This rush to conclude the negotiations in spite of the inability to hold direct discussions, when the Nur-Sultan June Ministerial Conference has been indefinitely postponed and all our countries and their people are battling the immense challenge of COVID 19, is baffling. Moreover, since the next Ministerial is most likely to be postponed to the middle or end of 20211 there is simply no rationale for continuing with the negotiations in such a haphazard and hasty manner.

Negotiations of multilateral negotiations on an important issue such as fisheries subsidies, which is a critical livelihood issue for millions especially in developing countries, cannot be conducted in this manner. More so, when the development concerns of the majority of WTO’s developing and least developed country members are clearly  not being  taken on  board. A biased  and undemocratic process being conducted through emails with unwarranted haste will inevitably lead to a biased and unfair outcome and will further damage not only the development mandate of the WTO but its reputation as an institution for years to come.

We therefore call on the WTO and the Chair to immediately halt the fisheries negotiations and ask Member States to discontinue participating in this process until it can be pursued in a transparent, inclusive and rational manner, which is not possible unless normalcy is restored across the globe. Our countries would be much better served if delegates focused on domestic and global needs in fighting the COVID19 battle. In fact the WTO can actually help, for example, by easing intellectual property rules imposed through the WTO’s Trade Related Aspects of Intellectual Property Rights (TRIPS) Agreement and easing access to treatment for COVID19 affected patients. And we can have at least a glimmer of hope left for a fair and rational outcome on fisheries subsidies that respects the full mandate of SDG 14.6, and in particular, Special & Differential Treatment, in the future.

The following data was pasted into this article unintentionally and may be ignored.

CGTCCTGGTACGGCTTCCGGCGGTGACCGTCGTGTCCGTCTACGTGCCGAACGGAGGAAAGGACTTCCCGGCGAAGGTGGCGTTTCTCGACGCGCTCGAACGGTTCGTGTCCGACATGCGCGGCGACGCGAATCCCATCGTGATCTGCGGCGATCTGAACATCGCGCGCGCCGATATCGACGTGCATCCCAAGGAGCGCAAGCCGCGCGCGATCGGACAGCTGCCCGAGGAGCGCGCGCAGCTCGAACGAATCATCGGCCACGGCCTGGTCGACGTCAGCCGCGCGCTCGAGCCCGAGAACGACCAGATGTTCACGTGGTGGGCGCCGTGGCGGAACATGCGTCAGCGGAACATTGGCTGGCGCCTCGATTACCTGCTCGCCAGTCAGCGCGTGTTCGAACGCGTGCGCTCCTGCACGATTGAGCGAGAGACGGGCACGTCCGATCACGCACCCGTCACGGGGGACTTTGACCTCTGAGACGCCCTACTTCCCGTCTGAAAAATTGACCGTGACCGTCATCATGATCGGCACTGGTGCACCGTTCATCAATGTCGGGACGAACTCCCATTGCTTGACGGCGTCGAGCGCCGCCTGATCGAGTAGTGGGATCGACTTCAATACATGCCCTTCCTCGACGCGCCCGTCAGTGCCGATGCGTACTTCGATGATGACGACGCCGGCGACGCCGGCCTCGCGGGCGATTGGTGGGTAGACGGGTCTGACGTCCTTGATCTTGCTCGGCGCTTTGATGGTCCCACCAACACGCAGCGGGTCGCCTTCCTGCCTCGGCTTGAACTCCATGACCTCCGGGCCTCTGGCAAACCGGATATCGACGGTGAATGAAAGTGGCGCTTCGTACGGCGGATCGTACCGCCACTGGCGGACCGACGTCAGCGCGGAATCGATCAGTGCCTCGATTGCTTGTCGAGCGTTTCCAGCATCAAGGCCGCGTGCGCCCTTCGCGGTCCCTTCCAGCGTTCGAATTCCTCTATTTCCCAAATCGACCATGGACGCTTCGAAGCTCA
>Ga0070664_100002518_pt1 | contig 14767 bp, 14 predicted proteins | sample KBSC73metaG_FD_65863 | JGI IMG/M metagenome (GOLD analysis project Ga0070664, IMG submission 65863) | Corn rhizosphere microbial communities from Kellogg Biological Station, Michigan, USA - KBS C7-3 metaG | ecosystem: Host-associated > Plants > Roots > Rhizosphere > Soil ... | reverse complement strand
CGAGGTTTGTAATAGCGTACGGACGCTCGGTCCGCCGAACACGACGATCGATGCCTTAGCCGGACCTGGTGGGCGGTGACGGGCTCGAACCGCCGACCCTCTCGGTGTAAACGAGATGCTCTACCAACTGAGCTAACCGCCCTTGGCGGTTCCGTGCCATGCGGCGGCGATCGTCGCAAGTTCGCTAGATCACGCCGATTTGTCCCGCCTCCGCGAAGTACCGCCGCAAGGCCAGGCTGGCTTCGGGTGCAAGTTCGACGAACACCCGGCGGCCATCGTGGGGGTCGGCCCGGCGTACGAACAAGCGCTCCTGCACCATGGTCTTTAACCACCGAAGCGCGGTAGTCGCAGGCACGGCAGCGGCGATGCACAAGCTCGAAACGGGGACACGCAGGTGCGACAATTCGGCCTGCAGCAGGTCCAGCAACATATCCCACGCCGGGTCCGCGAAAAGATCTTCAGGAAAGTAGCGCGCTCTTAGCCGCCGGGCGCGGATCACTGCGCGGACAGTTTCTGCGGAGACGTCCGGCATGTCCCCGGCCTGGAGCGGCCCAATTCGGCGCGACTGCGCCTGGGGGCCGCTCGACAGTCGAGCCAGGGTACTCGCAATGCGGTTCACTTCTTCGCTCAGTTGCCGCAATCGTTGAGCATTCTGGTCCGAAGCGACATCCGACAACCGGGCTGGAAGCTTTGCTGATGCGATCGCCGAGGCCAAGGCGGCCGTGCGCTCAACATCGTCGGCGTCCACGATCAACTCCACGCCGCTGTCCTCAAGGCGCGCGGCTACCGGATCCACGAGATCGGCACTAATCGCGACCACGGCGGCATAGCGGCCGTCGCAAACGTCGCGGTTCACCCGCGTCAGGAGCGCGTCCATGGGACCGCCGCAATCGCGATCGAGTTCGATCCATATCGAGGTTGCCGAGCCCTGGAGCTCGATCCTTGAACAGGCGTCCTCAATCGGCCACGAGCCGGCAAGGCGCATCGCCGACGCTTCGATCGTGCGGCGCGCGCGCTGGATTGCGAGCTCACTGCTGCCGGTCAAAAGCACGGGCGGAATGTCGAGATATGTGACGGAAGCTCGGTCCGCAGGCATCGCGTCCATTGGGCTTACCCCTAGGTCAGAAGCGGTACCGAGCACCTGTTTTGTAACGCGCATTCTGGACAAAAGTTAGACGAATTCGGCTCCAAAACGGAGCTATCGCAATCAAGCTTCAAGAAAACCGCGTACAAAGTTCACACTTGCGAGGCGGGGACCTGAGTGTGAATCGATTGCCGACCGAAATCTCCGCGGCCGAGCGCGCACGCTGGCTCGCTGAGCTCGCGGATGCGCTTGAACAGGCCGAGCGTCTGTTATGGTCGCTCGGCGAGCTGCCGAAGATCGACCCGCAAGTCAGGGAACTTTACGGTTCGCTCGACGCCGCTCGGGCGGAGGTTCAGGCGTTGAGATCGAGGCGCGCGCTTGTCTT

Endorsed by:

Global and Regional Groups

  1. 350 Pacific
  2. African Women Fish Processors and Traders Network, Africa (AWFISHNET)
  3. Arab NGO Network for Development (ANND)
  4. Asia Pacific Forum on Women, Law and Development (APWLD)
  5. Asian Peoples Movement on Debt and development (APMDD)
  6. Fahamu Africa
  7. FIAN International
  8. FishNet Alliance, Africa
  9. Focus on the Global South
  10. IBON International
  11. Melanesian Indigenous Land Defense Alliance (MILDA)
  12. Pacific Conference on Churches (PCC)
  13. Pacific Island Association of Non Governmental Organisations (PIANGO)
  14. Pacific Network on Globalisation
  15. Pan-African NGO Consortium on Agriculture (PANGOC)
  16. People’s Coalition on Food Sovereignty (PCFS)
  17. Pesticide Action Network Asia Pacific
  18. REDSAN-CPLP (Civil society Network for Food Security and Nutrition in the Community of Portuguese Speaking Countries)
  19. Social Watch
  20. Society for International Development (SID)
  21. The Faith and Justice Network (FJN) of the Mano River Basin Countries
  22. The Gaia Foundation
  23. The Southern and Eastern Africa Trade Information and Negotiations Institute (SEATINI), Uganda
  24. Third World Network
  25. Third World Network Africa
  26. West African Institute for Trade, agriculture and Development (WAITAD).
  27. World Forum of Fish Harvesters and Fish Workers (WFF)
  28. World Forum of Fisher Peoples (WFFP)
  29. Young Solwara, Pacific

National Groups

  1. 11.11.11, Belgium